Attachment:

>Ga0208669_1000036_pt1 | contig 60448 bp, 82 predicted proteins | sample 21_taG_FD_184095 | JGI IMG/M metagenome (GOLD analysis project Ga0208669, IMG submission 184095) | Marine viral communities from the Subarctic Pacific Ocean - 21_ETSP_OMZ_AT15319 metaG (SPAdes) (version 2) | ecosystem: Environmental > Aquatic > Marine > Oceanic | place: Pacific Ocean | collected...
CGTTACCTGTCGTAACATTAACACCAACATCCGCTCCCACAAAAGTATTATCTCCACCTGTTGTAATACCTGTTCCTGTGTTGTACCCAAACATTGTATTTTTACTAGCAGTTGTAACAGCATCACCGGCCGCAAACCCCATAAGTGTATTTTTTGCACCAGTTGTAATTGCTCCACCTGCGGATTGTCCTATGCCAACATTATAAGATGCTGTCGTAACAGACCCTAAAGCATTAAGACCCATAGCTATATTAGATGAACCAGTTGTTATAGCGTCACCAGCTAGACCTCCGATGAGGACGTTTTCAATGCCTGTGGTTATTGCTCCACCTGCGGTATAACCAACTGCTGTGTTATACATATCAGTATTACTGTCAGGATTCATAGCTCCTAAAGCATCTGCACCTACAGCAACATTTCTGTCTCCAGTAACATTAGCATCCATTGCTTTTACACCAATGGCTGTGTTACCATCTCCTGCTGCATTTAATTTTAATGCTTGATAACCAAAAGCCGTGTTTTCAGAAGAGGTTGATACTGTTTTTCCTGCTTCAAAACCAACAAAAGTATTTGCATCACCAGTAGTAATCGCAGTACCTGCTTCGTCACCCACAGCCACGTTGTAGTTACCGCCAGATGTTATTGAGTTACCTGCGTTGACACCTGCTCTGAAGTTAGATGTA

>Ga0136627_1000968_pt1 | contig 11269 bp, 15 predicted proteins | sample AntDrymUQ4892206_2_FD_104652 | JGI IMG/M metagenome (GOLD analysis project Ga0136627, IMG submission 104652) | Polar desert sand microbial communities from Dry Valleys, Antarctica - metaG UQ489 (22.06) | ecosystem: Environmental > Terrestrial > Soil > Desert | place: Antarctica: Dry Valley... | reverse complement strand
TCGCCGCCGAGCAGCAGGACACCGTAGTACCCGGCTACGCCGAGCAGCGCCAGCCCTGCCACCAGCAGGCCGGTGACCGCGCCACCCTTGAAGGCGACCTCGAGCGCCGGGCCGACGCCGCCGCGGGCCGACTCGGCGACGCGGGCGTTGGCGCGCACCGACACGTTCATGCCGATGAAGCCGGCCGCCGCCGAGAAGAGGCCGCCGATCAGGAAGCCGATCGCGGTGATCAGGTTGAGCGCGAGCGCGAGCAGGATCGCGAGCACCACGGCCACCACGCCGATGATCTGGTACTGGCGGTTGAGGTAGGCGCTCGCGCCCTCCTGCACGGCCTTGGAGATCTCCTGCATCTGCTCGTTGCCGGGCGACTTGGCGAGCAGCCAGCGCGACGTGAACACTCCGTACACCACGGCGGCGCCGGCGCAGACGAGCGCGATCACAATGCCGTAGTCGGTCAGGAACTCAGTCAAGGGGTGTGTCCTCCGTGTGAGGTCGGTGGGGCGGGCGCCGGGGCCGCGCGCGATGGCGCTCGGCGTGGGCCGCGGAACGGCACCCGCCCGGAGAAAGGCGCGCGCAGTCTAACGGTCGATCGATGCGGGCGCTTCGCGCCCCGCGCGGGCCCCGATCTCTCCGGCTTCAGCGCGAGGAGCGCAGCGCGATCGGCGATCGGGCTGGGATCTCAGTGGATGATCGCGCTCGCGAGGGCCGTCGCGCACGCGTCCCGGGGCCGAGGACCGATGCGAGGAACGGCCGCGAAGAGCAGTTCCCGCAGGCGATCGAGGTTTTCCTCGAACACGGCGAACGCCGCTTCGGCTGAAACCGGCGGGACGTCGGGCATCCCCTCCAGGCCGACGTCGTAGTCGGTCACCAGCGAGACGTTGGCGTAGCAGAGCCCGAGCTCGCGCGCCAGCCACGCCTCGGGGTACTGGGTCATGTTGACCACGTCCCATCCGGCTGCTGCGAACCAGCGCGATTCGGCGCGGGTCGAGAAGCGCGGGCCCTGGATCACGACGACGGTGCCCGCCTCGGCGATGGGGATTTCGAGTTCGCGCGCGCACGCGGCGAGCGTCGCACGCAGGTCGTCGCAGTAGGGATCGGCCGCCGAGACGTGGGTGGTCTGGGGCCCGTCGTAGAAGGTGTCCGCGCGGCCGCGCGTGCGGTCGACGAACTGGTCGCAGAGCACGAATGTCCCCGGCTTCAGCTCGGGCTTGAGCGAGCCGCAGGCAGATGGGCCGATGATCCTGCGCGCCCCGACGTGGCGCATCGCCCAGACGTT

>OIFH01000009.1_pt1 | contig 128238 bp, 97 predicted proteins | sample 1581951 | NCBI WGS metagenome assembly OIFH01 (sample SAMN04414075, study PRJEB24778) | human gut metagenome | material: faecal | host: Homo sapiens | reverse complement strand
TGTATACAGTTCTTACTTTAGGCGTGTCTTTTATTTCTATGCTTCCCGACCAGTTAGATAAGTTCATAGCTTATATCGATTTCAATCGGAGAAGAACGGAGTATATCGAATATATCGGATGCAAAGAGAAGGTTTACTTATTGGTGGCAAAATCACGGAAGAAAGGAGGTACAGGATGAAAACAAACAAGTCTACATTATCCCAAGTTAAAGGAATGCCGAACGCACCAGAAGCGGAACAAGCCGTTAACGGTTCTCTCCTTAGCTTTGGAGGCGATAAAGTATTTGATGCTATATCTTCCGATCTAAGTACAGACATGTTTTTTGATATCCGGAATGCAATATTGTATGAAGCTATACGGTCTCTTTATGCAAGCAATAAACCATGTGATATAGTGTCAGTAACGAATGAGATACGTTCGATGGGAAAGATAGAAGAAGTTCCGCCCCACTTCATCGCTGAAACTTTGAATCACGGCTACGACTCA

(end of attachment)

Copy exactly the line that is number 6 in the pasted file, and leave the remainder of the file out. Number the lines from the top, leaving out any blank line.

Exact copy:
TGTATACAGTTCTTACTTTAGGCGTGTCTTTTATTTCTATGCTTCCCGACCAGTTAGATAAGTTCATAGCTTATATCGATTTCAATCGGAGAAGAACGGAGTATATCGAATATATCGGATGCAAAGAGAAGGTTTACTTATTGGTGGCAAAATCACGGAAGAAAGGAGGTACAGGATGAAAACAAACAAGTCTACATTATCCCAAGTTAAAGGAATGCCGAACGCACCAGAAGCGGAACAAGCCGTTAACGGTTCTCTCCTTAGCTTTGGAGGCGATAAAGTATTTGATGCTATATCTTCCGATCTAAGTACAGACATGTTTTTTGATATCCGGAATGCAATATTGTATGAAGCTATACGGTCTCTTTATGCAAGCAATAAACCATGTGATATAGTGTCAGTAACGAATGAGATACGTTCGATGGGAAAGATAGAAGAAGTTCCGCCCCACTTCATCGCTGAAACTTTGAATCACGGCTACGACTCA